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Given the ongoing threat faced by our forces and the local Afghan population, this information is critical, and in some cases 96 hours will not be long enough to gain that information from the detainee. Indeed, many insurgents are aware of the 96 hours policy and simply say nothing for that entire period. In these circumstances, the Government have concluded that Ministers should be able to authorise detention beyond 96 hours, in British detention facilities to which the ICRC has access. Each case will be thoroughly scrutinised against the relevant legal and policy considerations; we will only do this where it is legal to do so and when it is necessary to support the operation and protect our troops.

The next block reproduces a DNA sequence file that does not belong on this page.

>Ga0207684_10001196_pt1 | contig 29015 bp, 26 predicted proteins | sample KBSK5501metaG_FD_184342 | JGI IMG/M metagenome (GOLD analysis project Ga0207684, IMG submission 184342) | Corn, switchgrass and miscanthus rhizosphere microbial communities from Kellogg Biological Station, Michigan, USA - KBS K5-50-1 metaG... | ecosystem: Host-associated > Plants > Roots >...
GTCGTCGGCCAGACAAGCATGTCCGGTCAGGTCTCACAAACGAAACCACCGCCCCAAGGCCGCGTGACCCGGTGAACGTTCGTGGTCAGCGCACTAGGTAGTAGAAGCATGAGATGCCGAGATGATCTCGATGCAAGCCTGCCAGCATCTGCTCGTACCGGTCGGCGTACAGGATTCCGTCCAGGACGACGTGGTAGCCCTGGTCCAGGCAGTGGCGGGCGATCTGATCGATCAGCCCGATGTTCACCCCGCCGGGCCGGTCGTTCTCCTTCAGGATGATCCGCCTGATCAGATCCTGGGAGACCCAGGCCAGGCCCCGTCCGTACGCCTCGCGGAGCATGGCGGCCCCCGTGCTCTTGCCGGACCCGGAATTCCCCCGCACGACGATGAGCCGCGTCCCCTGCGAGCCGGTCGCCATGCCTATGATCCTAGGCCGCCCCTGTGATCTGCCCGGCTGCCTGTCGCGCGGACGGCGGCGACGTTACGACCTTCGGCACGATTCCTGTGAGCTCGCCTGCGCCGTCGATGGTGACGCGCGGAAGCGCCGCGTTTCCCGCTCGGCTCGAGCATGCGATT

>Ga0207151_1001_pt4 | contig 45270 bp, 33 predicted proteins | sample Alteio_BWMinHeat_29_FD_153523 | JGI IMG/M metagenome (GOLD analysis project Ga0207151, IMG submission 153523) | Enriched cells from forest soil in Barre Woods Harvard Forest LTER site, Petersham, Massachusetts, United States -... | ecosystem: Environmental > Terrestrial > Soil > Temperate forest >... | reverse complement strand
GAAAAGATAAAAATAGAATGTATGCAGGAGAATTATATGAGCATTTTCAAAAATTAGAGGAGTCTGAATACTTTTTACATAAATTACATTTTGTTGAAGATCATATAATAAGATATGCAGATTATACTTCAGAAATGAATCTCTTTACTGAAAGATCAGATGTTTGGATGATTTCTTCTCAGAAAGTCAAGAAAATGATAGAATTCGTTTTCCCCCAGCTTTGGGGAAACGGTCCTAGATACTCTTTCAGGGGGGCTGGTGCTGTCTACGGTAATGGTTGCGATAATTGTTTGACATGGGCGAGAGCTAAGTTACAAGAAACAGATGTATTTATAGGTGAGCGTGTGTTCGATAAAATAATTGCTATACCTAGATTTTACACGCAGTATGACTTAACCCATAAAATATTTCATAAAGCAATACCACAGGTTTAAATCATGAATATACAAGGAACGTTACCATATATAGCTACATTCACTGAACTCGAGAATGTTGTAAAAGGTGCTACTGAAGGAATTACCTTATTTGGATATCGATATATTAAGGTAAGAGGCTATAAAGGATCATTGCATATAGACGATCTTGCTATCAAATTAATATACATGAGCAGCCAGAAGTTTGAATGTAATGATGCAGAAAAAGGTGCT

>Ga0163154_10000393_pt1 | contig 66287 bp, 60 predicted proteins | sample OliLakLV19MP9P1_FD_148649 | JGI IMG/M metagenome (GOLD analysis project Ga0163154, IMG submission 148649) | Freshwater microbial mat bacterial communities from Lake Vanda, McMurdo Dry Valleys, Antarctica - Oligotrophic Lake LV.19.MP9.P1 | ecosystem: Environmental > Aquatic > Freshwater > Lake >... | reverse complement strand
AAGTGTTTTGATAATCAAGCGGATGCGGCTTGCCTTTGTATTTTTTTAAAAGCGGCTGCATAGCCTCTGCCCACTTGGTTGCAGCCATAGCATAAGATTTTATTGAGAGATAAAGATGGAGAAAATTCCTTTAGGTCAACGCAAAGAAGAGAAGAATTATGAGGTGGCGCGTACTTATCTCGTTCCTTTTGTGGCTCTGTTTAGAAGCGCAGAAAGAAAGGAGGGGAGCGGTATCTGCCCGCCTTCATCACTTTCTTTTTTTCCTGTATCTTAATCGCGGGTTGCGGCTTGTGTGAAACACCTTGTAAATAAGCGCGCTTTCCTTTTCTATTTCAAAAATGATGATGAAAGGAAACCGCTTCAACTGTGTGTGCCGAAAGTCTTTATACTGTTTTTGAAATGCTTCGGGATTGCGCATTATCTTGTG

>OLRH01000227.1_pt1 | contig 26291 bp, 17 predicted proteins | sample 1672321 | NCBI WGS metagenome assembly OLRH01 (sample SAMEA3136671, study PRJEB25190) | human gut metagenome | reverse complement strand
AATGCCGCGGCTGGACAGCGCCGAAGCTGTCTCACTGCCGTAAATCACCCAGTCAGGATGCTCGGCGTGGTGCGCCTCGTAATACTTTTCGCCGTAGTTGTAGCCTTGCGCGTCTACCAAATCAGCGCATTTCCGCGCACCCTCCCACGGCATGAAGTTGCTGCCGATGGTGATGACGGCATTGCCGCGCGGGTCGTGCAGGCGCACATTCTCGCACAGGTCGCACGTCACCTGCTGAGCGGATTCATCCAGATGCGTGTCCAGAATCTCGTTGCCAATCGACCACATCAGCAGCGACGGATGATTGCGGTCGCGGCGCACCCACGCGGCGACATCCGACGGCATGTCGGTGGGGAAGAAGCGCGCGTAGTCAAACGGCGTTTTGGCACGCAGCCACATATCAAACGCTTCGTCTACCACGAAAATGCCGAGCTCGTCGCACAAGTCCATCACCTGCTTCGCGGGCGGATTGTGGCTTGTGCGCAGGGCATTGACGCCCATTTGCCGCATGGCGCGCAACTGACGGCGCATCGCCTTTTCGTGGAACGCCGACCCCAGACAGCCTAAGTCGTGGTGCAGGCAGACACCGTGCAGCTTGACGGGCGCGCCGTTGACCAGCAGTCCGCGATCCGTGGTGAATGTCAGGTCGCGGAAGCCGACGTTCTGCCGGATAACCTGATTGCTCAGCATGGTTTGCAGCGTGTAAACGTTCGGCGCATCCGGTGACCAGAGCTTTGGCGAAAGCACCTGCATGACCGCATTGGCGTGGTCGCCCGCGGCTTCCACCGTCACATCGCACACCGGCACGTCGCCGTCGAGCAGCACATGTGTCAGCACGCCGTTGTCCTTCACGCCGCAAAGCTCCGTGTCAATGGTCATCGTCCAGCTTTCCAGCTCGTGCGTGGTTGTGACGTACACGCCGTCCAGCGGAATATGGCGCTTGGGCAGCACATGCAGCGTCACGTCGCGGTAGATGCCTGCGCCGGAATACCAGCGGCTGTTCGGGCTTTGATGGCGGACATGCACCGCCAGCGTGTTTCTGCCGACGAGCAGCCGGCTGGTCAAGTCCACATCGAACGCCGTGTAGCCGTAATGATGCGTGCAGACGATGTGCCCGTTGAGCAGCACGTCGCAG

Following a ministerial decision to authorise extended detention, each case will be thoroughly and regularly monitored by in-theatre military commanders and civilian advisers. Individuals will not remain in UK detention if there is no further intelligence to be gained. We will then either release the detainee or transfer the detainee to the Afghan authorities. We have a memorandum of understanding (MOU) with the Government of Afghanistan, requiring that individuals detained by UK forces and transferred to the Afghan authorities are treated properly. Following transfer, we continue to work with the Afghans in support of their judicial processes, maintaining close links and monitoring the application of the MOU, including through regular visits by Royal Military Police and British embassy staff to transferred detainees. The ICRC also has access to the Afghan system.